If the beatings at the bus station were the end of what happened in Montgomery that weekend, it might have slipped my notice, blending in with attacks that happened at lunch counters, restaurants, bus stations, and in city streets all over the South during those days. All of those things were horrible, but they were the manifestations of a system imploding on itself.  Violence resulted because those in control wanted to keep control and protect their old way of life and those who were oppressed wanted freedom. It is an age-old story and while it is dramatic in the courage required to stand up to oppression, it is not a new story to anyone with even a smattering of knowledge of  history.  But, it was what happened next that drew my attention in ways that few things have.  When I learned about what occured the next day in a city full of churches and Christians and Bibles and Sunday School classes, I was shocked enough to begin to think things through more clearly – including my religion and much of what I had been taught about the gospel, human life, how we see others, and social justice –  and to begin to write this book.  The stark division between the stated belief of a majority of inhabitants of a city in the American South in the early 1960’s and the behavior that was allowed was jarring enough to cause me to rethink much of what I had been taught about the “good old days” of American religious and cultural history.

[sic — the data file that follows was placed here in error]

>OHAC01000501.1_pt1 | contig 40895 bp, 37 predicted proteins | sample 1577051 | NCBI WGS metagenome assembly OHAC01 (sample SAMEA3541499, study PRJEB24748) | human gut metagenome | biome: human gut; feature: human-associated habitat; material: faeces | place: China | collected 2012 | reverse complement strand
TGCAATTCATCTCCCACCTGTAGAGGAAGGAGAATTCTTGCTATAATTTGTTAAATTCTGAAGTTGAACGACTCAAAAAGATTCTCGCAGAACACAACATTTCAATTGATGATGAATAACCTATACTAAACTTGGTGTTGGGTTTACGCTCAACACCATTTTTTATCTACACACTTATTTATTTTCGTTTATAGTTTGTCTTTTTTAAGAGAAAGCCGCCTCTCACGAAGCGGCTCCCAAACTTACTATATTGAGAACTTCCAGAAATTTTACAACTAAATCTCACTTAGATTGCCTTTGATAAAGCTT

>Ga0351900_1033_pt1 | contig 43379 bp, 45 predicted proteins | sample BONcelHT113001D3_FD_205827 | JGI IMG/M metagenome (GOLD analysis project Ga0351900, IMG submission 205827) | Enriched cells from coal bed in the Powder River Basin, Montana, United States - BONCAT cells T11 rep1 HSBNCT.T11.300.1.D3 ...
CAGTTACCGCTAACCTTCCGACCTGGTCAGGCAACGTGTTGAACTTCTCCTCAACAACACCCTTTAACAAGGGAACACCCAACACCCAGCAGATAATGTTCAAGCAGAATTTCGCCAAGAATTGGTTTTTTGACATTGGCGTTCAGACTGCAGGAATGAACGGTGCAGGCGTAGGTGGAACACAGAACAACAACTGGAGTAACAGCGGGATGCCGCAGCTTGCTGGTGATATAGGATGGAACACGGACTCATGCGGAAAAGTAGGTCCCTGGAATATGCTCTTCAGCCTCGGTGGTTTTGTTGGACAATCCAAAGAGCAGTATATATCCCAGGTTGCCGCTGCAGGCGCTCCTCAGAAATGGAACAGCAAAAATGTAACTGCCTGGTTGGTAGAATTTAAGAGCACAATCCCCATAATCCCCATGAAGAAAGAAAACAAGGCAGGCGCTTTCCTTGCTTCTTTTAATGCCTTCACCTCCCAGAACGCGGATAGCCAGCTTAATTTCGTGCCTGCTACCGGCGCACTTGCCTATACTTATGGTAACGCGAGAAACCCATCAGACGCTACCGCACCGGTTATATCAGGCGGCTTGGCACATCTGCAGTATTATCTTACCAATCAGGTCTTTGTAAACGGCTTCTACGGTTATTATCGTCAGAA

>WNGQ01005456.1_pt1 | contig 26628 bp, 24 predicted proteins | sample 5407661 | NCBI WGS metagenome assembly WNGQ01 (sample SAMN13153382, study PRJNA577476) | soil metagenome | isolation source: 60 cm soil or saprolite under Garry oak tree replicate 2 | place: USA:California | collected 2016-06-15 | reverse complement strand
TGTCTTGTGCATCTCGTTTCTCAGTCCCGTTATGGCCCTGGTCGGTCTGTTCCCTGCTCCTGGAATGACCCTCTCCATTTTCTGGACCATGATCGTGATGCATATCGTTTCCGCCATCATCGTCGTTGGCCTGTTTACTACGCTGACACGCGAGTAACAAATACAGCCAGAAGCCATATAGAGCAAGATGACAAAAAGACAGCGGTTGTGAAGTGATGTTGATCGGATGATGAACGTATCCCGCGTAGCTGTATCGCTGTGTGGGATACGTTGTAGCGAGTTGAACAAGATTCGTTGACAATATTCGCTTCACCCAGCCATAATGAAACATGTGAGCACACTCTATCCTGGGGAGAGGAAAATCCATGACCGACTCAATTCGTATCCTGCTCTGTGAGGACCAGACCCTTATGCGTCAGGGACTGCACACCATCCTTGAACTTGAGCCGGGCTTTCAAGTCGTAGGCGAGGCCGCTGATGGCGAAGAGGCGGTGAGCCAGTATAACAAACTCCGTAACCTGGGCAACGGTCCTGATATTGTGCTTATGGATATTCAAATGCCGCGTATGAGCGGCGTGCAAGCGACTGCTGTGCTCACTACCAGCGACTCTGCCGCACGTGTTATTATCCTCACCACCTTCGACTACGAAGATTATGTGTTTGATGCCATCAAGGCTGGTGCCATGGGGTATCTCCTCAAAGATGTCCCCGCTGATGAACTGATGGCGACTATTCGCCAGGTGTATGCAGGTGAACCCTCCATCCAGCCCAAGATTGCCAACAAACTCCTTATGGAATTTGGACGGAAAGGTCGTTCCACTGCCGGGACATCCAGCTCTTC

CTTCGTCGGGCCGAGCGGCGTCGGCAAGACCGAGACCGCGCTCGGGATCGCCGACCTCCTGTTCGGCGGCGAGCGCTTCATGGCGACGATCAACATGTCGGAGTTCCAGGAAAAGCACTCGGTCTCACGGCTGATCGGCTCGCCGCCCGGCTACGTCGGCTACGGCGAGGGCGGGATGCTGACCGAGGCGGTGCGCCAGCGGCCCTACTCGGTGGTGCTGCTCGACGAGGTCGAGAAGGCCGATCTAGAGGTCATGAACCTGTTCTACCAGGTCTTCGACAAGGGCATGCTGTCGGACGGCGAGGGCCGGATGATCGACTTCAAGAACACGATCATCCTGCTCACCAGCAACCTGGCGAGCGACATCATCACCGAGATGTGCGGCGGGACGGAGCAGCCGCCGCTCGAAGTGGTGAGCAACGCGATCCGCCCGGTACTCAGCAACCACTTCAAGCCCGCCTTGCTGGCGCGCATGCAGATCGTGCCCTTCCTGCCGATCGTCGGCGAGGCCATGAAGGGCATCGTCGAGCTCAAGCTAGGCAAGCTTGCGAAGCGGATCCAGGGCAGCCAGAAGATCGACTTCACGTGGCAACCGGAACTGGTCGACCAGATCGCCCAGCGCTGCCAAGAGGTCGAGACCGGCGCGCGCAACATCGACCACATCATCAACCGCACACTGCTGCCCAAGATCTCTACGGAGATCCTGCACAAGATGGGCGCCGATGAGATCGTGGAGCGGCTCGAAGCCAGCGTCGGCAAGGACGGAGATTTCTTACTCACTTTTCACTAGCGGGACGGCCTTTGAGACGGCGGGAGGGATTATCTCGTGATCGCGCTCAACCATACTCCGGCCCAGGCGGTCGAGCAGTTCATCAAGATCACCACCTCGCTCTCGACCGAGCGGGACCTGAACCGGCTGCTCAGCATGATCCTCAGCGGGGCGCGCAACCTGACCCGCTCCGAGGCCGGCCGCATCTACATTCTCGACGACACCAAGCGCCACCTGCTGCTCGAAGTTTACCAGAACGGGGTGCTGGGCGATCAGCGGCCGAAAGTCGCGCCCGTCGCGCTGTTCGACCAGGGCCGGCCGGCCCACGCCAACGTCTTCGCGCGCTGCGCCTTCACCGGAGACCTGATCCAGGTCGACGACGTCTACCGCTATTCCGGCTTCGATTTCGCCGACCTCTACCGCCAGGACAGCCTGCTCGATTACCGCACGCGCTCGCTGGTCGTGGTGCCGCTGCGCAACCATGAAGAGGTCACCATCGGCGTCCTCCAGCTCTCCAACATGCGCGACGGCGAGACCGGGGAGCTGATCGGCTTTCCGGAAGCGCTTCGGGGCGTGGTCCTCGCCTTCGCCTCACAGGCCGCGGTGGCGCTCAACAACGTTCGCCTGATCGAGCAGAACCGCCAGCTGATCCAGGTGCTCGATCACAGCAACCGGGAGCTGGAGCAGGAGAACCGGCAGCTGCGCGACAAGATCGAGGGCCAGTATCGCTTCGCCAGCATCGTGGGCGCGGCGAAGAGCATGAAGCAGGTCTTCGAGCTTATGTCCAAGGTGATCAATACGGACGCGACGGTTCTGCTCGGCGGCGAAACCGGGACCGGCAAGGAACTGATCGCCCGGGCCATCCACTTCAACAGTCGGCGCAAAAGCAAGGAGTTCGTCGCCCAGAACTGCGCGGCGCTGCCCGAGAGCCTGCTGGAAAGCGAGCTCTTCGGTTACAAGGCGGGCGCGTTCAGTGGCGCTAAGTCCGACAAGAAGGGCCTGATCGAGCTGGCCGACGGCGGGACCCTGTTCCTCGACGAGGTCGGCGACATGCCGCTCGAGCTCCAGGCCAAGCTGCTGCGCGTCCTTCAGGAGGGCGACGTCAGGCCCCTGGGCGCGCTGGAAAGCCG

How could THIS have happened in a city that claimed to know Jesus – even a little bit?

 How could THIS have taken place in a city that claimed to be full of Christian virtue and righteousness?

 Where did all of this anger come from and how could things have gotten so bad?

 Finally, why wasn’t Jesus and His teachings a regulating force on the behavior of a mob of white Montgomerians gone mad?

 


[1] Arsenault, Raymond. Freedom Riders: 1961 and the Struggle for Racial Justice.  Oxford University Press, 2006. page 207.

[2] Ibid, 212

[3] Lewis, John. Walking With the Wind: A Memoir of the Movement. 1998. page 155.

[4] Arsenault, 214

[5] Ibid, 214

[6] Ibid, 218

2 Responses to Excerpt from my book, “When Heaven and Earth Collide.”

  1. I’m looking forward to reading more…you are a gifted writer and it’s a story that needs telling.